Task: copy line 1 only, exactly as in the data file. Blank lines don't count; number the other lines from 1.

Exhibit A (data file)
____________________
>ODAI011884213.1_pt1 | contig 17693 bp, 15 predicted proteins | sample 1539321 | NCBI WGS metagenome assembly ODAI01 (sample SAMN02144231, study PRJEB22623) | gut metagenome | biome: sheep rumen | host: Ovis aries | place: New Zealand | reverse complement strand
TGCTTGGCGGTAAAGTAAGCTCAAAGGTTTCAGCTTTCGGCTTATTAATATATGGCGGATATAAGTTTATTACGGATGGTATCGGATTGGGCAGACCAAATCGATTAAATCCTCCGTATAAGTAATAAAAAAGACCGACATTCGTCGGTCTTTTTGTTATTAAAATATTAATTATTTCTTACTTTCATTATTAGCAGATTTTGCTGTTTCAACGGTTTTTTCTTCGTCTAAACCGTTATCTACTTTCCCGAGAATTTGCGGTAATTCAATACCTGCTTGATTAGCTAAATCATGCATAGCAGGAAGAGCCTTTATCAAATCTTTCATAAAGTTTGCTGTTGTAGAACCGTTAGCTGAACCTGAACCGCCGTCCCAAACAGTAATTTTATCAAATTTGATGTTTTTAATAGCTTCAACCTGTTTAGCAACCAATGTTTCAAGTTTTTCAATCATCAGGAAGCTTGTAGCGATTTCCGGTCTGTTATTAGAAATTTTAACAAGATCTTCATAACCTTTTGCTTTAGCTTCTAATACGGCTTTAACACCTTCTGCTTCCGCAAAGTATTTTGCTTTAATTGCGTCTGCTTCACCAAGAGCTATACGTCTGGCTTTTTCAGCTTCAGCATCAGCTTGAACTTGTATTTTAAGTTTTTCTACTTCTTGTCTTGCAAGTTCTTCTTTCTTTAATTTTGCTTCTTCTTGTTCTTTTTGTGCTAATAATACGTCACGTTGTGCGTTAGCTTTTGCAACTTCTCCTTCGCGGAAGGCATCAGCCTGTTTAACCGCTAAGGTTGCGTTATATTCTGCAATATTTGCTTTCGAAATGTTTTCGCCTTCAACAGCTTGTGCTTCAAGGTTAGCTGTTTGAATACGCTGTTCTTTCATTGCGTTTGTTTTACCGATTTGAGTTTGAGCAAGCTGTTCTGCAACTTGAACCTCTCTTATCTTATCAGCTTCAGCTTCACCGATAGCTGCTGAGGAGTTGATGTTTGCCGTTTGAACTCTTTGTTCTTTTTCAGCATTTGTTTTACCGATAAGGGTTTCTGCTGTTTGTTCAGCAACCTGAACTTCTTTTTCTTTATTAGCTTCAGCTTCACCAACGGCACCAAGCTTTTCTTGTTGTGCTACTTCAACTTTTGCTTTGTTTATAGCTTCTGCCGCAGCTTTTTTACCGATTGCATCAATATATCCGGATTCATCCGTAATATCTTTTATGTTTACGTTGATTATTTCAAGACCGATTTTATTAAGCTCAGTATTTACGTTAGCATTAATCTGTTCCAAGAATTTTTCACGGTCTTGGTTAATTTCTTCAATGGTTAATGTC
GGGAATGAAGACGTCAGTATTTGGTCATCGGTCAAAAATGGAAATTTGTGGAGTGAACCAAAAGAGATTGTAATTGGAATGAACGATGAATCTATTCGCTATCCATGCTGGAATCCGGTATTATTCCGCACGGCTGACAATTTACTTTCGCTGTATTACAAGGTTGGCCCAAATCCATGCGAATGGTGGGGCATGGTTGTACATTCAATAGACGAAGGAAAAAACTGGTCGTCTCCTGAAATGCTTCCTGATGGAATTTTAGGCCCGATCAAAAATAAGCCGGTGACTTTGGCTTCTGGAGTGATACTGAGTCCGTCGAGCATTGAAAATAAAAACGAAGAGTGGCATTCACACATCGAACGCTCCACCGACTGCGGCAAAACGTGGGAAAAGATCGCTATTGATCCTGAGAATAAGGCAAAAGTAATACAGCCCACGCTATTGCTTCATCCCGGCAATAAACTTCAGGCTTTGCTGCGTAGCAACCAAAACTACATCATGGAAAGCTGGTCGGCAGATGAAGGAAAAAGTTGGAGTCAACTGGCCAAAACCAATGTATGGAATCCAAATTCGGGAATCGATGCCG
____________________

>ODAI011884213.1_pt1 | contig 17693 bp, 15 predicted proteins | sample 1539321 | NCBI WGS metagenome assembly ODAI01 (sample SAMN02144231, study PRJEB22623) | gut metagenome | biome: sheep rumen | host: Ovis aries | place: New Zealand | reverse complement strand